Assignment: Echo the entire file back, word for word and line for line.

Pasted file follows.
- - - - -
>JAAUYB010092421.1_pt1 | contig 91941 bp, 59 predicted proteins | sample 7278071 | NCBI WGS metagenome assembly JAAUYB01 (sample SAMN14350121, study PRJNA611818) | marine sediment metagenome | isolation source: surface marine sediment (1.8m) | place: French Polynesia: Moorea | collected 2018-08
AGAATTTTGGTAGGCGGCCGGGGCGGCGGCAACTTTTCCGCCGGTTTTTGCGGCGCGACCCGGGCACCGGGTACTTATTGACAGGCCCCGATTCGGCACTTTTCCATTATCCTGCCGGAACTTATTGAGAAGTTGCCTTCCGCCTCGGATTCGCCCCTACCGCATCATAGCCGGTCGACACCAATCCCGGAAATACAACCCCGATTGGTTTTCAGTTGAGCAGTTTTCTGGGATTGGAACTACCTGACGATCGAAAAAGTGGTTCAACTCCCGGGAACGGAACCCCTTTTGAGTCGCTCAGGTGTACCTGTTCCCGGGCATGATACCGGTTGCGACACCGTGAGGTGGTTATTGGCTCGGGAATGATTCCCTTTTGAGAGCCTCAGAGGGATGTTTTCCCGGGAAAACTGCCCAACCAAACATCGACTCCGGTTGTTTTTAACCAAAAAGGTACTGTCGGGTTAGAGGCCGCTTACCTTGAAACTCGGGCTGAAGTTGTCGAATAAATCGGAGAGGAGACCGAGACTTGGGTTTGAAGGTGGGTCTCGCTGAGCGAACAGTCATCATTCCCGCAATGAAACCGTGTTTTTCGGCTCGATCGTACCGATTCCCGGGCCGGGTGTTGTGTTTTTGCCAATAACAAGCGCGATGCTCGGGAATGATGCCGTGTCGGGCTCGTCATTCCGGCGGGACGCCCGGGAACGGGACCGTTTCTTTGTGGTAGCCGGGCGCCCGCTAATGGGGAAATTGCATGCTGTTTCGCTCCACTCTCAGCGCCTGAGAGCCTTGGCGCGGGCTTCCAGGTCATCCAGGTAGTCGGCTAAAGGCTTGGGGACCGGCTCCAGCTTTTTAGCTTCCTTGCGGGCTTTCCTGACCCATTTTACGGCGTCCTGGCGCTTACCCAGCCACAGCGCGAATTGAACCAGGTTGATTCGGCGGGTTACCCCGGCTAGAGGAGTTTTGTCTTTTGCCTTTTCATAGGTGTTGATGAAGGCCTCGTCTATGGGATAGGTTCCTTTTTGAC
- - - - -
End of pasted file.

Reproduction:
>JAAUYB010092421.1_pt1 | contig 91941 bp, 59 predicted proteins | sample 7278071 | NCBI WGS metagenome assembly JAAUYB01 (sample SAMN14350121, study PRJNA611818) | marine sediment metagenome | isolation source: surface marine sediment (1.8m) | place: French Polynesia: Moorea | collected 2018-08
AGAATTTTGGTAGGCGGCCGGGGCGGCGGCAACTTTTCCGCCGGTTTTTGCGGCGCGACCCGGGCACCGGGTACTTATTGACAGGCCCCGATTCGGCACTTTTCCATTATCCTGCCGGAACTTATTGAGAAGTTGCCTTCCGCCTCGGATTCGCCCCTACCGCATCATAGCCGGTCGACACCAATCCCGGAAATACAACCCCGATTGGTTTTCAGTTGAGCAGTTTTCTGGGATTGGAACTACCTGACGATCGAAAAAGTGGTTCAACTCCCGGGAACGGAACCCCTTTTGAGTCGCTCAGGTGTACCTGTTCCCGGGCATGATACCGGTTGCGACACCGTGAGGTGGTTATTGGCTCGGGAATGATTCCCTTTTGAGAGCCTCAGAGGGATGTTTTCCCGGGAAAACTGCCCAACCAAACATCGACTCCGGTTGTTTTTAACCAAAAAGGTACTGTCGGGTTAGAGGCCGCTTACCTTGAAACTCGGGCTGAAGTTGTCGAATAAATCGGAGAGGAGACCGAGACTTGGGTTTGAAGGTGGGTCTCGCTGAGCGAACAGTCATCATTCCCGCAATGAAACCGTGTTTTTCGGCTCGATCGTACCGATTCCCGGGCCGGGTGTTGTGTTTTTGCCAATAACAAGCGCGATGCTCGGGAATGATGCCGTGTCGGGCTCGTCATTCCGGCGGGACGCCCGGGAACGGGACCGTTTCTTTGTGGTAGCCGGGCGCCCGCTAATGGGGAAATTGCATGCTGTTTCGCTCCACTCTCAGCGCCTGAGAGCCTTGGCGCGGGCTTCCAGGTCATCCAGGTAGTCGGCTAAAGGCTTGGGGACCGGCTCCAGCTTTTTAGCTTCCTTGCGGGCTTTCCTGACCCATTTTACGGCGTCCTGGCGCTTACCCAGCCACAGCGCGAATTGAACCAGGTTGATTCGGCGGGTTACCCCGGCTAGAGGAGTTTTGTCTTTTGCCTTTTCATAGGTGTTGATGAAGGCCTCGTCTATGGGATAGGTTCCTTTTTGAC